Beyond PIDs and pressurstats, the other major considerations on HX machines are pump type and group type. Pumps are either vibration or rotary. Vibration pumps are most common. There are only a few HX boiler machines with rotary pumps. Rotary pumps are considered commercial grade, but there’s nothing wrong with a vibration pump, in fact, some users prefer them as they ramp up to brew pressure more slowly than a rotary pump. The result is a short period of lower pressure pre-infusion prior to reaching full brewing pressure. Although not controllable, it may be beneficial and slightly reduce the chance of channeling during an extraction as the coffee has some time to swell up prior to full pressure brewing. On the downside, vibration pumps tend to be a little noisier and very few vibration pump machines are plumbable direct to a waterline, while most rotary pump machines are. Examples of HX machines with rotary pumps are Rocket Espresso’s PID equipped Evoluzione R Mozzafiato and Giotto machines.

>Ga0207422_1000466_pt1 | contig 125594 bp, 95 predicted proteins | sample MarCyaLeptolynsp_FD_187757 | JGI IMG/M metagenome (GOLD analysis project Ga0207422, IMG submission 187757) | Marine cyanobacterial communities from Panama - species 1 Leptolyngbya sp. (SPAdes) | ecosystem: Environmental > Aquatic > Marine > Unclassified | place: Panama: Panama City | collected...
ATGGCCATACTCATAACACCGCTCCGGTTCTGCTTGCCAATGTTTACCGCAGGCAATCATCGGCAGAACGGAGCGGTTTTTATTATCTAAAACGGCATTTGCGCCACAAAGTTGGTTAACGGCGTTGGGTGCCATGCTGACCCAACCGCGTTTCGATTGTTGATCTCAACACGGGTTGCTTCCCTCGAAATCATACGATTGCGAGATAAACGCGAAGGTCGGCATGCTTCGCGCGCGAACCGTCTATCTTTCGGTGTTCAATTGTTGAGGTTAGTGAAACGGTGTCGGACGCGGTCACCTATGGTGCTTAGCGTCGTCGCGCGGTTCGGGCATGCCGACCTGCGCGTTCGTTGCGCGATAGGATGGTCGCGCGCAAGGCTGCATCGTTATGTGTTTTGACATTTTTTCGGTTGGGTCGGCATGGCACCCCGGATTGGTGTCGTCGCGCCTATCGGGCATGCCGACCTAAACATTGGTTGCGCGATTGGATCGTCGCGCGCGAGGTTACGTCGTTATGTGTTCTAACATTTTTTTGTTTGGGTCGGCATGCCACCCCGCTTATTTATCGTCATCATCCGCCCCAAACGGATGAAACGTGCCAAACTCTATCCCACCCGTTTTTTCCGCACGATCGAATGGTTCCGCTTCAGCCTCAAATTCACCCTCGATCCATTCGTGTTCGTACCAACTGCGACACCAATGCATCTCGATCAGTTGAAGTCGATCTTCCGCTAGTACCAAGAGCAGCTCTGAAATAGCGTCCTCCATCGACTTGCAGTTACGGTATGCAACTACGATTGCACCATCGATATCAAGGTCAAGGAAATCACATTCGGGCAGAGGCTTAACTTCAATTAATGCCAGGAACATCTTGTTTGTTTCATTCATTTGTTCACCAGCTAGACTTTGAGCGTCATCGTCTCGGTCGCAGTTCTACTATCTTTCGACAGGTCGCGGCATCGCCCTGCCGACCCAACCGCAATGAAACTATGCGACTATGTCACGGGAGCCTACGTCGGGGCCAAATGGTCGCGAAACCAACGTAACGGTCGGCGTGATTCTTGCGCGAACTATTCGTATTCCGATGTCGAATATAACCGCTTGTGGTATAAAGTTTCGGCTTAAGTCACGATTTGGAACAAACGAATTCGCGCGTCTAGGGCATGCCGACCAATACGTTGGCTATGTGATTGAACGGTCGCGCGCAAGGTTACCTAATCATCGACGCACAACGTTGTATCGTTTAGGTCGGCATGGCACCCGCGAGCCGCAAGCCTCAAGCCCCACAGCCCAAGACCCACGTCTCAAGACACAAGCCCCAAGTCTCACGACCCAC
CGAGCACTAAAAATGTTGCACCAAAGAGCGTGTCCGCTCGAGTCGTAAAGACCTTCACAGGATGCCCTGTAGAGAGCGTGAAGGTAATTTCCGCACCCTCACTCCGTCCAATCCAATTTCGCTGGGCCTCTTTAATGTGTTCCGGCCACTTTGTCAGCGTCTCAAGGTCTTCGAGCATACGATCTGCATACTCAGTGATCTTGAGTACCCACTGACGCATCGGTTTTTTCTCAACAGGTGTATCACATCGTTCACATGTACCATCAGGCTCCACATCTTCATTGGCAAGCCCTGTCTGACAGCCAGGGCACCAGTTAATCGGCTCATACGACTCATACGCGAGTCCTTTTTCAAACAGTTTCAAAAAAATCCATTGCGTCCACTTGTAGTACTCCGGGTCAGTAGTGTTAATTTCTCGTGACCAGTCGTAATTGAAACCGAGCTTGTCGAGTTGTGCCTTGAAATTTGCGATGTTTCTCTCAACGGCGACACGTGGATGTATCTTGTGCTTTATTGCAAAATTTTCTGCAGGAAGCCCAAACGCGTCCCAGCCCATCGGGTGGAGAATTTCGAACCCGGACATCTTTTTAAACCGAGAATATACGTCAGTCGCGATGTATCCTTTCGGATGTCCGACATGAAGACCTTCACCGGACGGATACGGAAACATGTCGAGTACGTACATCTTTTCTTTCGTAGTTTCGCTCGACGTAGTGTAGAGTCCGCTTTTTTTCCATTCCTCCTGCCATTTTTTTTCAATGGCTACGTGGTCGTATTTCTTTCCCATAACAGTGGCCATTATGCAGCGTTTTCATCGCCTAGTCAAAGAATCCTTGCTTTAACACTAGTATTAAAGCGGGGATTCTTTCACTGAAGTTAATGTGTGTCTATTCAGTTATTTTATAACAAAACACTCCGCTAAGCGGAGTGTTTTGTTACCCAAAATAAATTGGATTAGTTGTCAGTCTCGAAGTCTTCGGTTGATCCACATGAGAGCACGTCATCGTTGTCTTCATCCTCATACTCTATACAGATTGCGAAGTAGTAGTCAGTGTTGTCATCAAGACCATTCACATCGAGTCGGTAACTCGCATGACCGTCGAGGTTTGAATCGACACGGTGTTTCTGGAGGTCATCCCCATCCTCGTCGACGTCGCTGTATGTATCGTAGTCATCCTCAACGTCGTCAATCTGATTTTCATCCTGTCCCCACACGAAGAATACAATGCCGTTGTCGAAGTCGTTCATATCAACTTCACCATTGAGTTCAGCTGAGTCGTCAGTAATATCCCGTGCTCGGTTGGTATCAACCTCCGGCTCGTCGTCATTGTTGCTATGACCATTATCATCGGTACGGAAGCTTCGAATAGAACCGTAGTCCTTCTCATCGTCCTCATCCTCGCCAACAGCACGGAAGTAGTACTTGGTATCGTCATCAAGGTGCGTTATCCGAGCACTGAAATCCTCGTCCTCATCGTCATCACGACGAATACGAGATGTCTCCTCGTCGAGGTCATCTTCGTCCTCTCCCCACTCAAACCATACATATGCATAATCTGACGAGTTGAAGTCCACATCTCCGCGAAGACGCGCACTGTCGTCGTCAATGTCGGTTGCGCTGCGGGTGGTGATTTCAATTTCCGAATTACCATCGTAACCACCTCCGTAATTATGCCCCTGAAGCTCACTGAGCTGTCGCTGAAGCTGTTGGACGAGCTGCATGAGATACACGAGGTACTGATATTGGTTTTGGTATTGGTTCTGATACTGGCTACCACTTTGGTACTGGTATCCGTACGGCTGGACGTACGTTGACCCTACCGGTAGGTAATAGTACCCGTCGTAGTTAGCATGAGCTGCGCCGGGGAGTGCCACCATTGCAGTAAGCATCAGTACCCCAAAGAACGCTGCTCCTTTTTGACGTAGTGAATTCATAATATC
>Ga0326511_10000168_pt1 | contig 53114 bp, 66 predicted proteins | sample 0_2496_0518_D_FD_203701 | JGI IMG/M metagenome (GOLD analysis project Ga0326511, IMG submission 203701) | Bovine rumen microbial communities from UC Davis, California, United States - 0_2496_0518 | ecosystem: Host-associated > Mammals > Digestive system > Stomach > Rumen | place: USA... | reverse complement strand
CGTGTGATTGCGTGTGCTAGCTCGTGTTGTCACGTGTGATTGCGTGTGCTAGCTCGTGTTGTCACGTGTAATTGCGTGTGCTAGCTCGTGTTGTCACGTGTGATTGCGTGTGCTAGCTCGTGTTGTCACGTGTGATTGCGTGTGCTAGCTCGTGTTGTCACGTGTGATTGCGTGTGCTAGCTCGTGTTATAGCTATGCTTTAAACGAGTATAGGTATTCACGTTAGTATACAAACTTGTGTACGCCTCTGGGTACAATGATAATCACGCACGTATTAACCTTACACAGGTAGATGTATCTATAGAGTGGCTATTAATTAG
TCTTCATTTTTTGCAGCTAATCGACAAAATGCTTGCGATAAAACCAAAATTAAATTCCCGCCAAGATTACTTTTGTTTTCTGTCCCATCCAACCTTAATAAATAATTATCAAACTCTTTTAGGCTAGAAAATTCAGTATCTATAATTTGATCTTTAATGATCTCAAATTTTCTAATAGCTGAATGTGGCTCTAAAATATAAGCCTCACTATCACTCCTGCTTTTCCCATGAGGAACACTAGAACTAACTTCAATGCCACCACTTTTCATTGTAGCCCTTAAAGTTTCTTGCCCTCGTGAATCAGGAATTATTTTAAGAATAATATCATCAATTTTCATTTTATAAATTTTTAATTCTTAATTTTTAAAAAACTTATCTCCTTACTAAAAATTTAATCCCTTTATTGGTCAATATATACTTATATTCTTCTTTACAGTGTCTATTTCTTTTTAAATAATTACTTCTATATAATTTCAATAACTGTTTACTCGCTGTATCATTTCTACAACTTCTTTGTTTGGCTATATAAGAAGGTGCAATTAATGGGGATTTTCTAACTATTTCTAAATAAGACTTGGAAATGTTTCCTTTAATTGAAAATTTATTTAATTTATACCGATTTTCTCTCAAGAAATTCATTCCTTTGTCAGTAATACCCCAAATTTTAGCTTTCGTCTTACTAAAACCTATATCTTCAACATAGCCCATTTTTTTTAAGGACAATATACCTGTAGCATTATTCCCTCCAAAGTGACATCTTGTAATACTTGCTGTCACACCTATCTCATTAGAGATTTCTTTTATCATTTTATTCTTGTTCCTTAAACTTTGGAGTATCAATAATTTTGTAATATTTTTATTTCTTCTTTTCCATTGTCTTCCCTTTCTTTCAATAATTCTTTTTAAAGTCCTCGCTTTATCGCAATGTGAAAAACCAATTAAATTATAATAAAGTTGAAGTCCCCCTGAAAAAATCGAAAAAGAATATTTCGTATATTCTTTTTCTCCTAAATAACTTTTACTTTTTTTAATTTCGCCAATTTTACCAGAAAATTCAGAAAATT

For group type, the E61 with thermosiphon is fairly standard. There are a few machines with electrically heated groups like Bezzera’s BZ10. Rather than relying on a flow of hot water from the boiler to heat the group, an embedded thermostat monitors the group temperature and heats it as needed. The main benefit is a group that’s up to temp in as little as ten minutes where an E61 group may require twenty minutes or more for full warm-up.